[Mohan Rajneesh]: Your unmoving centre becomes such a dance. And one who knows his centre, also knows his eternity, his immortality. Buddhas don’t die, neither are they born. They simply appear and disappear into the same ocean just like waves. You have to go deeper and deeper every day, you have to bring more and more of the Buddha to the circumference of your life. It happens, certainly – I say it with absolute authority because it has happened to me. Ch. M. Rajneesh: Rinzai: Master of The Irrational, Ch 2

As I said to No 10:

[Vineeto]: With Actual Freedom a second de-conditioning took place, a spiritual de-conditioning. And again, I was ready for it, because after all those years of sincere effort my search did not show the results I had been aiming for. This second de-conditioning was much more radical and went far deeper than the first, it is going to eliminate all of me, ego and soul, emotions and beliefs, instincts and ‘spiritual achievements’. It leaves me as this physical body with its senses, free to delight in this pure, perfect and infinite universe as a sensate flesh-and-blood human being. Nothing more, nothing less. Vineeto, List C, No 10, 13.1.1999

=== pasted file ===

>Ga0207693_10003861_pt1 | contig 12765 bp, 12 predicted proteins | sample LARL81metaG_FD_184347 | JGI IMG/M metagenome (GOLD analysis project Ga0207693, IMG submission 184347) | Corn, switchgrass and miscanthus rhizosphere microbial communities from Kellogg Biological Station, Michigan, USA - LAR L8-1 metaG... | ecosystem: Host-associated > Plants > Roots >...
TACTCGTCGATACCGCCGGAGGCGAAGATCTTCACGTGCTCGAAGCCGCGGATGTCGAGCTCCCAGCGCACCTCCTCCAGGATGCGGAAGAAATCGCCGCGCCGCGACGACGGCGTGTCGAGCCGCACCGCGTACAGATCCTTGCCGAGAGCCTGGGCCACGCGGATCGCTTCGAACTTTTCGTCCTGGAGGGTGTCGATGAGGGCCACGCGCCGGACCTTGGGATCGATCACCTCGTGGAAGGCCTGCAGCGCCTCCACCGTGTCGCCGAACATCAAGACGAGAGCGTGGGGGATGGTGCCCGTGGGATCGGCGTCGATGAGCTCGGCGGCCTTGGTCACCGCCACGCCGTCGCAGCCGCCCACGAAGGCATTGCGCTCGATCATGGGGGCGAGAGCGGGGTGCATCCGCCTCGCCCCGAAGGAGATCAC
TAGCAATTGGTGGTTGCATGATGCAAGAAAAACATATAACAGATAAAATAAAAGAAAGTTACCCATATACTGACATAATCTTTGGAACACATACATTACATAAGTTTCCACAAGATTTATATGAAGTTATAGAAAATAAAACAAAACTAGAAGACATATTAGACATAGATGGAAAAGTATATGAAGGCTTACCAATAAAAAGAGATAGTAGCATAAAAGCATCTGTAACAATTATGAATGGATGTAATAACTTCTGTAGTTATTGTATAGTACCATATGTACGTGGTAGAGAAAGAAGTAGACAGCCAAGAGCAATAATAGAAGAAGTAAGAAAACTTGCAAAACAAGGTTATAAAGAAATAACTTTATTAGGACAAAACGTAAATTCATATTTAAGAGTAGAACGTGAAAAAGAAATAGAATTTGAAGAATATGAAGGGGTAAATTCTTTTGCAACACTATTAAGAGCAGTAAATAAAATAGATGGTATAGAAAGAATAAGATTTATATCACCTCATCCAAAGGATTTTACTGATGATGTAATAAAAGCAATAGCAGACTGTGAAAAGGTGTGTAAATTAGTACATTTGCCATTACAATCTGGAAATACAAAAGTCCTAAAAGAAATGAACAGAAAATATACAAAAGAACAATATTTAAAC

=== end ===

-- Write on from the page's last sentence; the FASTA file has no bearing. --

Actual Freedom and the simple and effective method to achieving it is available for everybody who wishes to go for the best – presupposing that you are discontent with your life as it is now.


RESPONDENT: But by rightly hearing Osho, one would see his whole effort is to destroy all beliefs.

VINEETO: He might have thought so himself, and yet it was a belief and not a fact that ‘he is not the body’, that ‘he only visited this planet’, that ‘his soul is immortal and dissolves into the Whole’, that ‘real life starts after death’ – that’s what’s the meaning of ‘Maha-Parinirvana’, the true and great Nirvana after death. You can find many, many words for what he taught to be the truth – still, it is just ancient Eastern beliefs. It needs trusting and believing, it needs surrender to the master’s wisdom in order to keep up this imaginary world. The moment you stop feeding the belief, for instance in an afterlife or immortality, it will gradually disappear and be revealed the mirage it is.